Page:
The salvation of God which we await is also flavoured with love. In preparing for the mystery of Christmas, we relive the pilgrimage which prepared God’s people to receive the Son, who came to reveal that God is not only righteousness, but also and above all love (cf. 1 Jn 4:8). In every place, even and especially in those places where violence, hatred, injustice and persecution hold sway, Christians are called to give witness to this God who is love. In encouraging the priests, consecrated men and woman, and committed laity who, in this country live, at times heroically, the Christian virtues, I realize that the distance between this demanding ideal and our Christian witness is at times great. For this reason I echo the prayer of Saint Paul: “Brothers and sisters, may the Lord make you increase and abound in love to one another and to all men and women” (1 Th 3:12). Thus what the pagans said of the early Christians will always remain before us like a beacon: “See how they love one another, how they truly love one another” (Tertullian, Apology, 39, 7).
Finally, the salvation proclaimed by God has an invincible power which will make it ultimately prevail. After announcing to his disciples the terrible signs that will precede his coming, Jesus concludes: “When these things begin to take place, look up and raise your heads, because your redemption is drawing near” (Lk 21:28). If Saint Paul can speak of a love which “grows and overflows”, it is because Christian witness reflects that irresistible power spoken of in the Gospel. It is amid unprecedented devastation that Jesus wishes to show his great power, his incomparable glory (cf. Lk 21:27) and the power of that love which stops at nothing, even before the falling of the heavens, the conflagration of the world or the tumult of the seas. God is stronger than all else. This conviction gives to the believer serenity, courage and the strength to persevere in good amid the greatest hardships. Even when the powers of Hell are unleashed, Christians must rise to the summons, their heads held high, and be ready to brave blows in this battle over which God will have the last word. And that word will be love!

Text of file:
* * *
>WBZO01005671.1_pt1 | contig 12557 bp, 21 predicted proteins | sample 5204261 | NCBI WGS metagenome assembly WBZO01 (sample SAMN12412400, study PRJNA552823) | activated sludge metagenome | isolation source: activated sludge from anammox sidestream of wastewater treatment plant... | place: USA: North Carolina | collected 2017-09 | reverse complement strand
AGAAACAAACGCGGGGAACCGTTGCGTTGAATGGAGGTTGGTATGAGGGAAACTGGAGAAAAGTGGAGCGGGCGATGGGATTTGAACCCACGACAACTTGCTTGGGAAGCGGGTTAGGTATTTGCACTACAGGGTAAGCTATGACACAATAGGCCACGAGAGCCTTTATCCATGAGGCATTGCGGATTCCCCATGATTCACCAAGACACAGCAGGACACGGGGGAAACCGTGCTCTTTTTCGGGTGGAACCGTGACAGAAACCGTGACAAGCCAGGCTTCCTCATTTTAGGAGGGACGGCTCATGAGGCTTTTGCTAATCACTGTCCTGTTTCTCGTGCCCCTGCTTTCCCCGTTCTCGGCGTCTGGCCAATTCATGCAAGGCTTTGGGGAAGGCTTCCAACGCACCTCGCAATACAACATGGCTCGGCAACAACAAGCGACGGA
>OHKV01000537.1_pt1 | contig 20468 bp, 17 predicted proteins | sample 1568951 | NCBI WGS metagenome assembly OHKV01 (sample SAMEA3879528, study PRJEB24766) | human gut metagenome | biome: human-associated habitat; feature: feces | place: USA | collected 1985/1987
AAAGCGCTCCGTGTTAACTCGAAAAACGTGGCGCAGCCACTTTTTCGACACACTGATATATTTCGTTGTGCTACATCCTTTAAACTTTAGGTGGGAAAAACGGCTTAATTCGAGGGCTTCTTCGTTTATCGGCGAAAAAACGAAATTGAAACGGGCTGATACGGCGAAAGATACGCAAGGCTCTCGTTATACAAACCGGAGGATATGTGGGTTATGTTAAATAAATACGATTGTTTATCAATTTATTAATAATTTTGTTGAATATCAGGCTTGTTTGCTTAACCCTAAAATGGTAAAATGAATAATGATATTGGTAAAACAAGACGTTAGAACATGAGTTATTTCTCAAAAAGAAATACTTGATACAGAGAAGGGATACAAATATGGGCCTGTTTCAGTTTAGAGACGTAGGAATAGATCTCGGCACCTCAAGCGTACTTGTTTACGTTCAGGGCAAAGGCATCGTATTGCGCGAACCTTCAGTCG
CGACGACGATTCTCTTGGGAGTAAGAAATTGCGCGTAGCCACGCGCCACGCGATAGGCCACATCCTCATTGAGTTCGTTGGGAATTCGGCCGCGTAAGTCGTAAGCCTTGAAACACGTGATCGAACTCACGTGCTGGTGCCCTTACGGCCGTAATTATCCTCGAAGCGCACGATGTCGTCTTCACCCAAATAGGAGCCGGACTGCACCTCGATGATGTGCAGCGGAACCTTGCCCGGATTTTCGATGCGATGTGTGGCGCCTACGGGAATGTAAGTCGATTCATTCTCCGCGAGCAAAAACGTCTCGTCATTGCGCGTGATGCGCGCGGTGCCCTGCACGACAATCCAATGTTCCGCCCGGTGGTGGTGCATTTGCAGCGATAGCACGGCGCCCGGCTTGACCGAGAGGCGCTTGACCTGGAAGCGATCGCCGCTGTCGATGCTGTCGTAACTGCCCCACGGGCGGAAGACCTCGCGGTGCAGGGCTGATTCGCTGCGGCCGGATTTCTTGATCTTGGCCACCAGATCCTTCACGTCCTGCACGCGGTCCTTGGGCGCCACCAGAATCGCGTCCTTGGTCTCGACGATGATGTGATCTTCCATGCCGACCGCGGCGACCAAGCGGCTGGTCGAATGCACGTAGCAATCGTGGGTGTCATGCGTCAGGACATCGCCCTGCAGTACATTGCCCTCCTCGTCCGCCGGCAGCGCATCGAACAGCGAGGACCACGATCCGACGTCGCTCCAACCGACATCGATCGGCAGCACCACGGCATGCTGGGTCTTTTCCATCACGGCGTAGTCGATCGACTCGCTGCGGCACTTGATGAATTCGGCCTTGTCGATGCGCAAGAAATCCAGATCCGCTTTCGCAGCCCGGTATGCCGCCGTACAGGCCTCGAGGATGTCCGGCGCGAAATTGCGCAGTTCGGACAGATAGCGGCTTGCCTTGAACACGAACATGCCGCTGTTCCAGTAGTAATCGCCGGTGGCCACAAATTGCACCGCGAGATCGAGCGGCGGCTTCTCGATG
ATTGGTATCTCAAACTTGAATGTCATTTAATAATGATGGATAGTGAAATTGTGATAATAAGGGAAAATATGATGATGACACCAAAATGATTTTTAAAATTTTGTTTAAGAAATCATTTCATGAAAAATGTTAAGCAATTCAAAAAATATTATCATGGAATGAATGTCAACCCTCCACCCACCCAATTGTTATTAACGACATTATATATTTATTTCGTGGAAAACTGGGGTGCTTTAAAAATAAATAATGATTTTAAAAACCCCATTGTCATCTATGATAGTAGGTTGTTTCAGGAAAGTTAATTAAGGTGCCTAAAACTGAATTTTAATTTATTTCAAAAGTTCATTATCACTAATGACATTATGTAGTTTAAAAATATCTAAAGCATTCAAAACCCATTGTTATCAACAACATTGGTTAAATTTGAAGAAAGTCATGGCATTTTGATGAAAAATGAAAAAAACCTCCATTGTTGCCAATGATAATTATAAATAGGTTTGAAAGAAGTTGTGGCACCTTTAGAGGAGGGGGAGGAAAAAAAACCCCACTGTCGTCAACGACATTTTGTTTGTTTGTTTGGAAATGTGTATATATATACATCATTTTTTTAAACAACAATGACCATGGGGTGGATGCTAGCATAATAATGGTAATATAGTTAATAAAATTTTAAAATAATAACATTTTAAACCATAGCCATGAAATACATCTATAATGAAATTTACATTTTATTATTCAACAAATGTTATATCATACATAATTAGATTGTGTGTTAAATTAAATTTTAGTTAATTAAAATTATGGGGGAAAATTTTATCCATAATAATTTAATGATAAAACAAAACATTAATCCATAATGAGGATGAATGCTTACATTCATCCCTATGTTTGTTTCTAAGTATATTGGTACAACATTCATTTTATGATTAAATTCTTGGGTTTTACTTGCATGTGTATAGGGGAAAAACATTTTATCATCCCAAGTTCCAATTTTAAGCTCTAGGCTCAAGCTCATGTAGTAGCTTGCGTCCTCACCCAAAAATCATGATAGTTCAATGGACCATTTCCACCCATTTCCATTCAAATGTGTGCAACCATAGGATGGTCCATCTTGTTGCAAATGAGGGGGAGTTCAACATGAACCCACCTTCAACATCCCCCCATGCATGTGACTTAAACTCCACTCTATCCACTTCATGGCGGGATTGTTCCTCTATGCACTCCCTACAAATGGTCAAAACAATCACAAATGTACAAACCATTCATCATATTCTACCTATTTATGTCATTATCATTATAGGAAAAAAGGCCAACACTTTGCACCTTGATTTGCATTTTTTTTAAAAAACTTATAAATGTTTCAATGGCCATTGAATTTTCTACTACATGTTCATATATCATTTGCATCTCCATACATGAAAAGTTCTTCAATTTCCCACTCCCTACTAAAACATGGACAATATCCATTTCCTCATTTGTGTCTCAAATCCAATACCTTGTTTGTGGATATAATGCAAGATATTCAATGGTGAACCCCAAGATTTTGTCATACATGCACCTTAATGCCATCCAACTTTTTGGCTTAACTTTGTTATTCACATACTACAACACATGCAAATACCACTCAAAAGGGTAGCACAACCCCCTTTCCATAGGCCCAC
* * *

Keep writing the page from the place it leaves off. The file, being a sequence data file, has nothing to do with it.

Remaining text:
To all those who make unjust use of the weapons of this world, I make this appeal: lay down these instruments of death! Arm yourselves instead with righteousness, with love and mercy, the authentic guarantors of peace. As followers of Christ, dear priests, religious and lay pastoral workers, here in this country, with its suggestive name, situated in the heart of Africa and called to discover the Lord as the true centre of all that is good, your vocation is to incarnate the very heart of God in the midst of your fellow citizens. May the Lord deign to “strengthen your hearts in holiness, that you may be blameless before our God and Father at the coming of our Lord Jesus with all his saints” (1 Th 3:13). Amen”
In today’s general audience, Pope Francis noted that "Jesus saw a possibility of resurrection even in those who have accumulated so many wrong choices." Forgiven sinners are "psychologically relieved", but especially receive "a new life, a life marked by love" like Matthew, Zacchaeus, and the Samaritan woman. "We are all poor sinners, in need of of God's mercy." A Hail Mary is recited for Christian victim of violence in Nigeria and the Central African Republic.
At the general audience in the Paul VI Hall, Pope Francis compares the miracle of the widow of Nain to the change every person undergoes passing through the Holy Door. "Drawing towards the Door of Mercy, everyone knows they are drawing close to the door of the merciful heart of God, of Jesus". “This is the door where the suffering of humanity encounters the compassion of God". From a change of "heart" to the "hands" that perform "acts of mercy". Holy Doors are both "inward" and "outward bound".
Msgr. Stephen Lee recalls that after the "special" way, now there is the "ordinary" way to receive mercy and to give it. A Mass with about 3 thousand people. Flourishing activities during the Holy Year.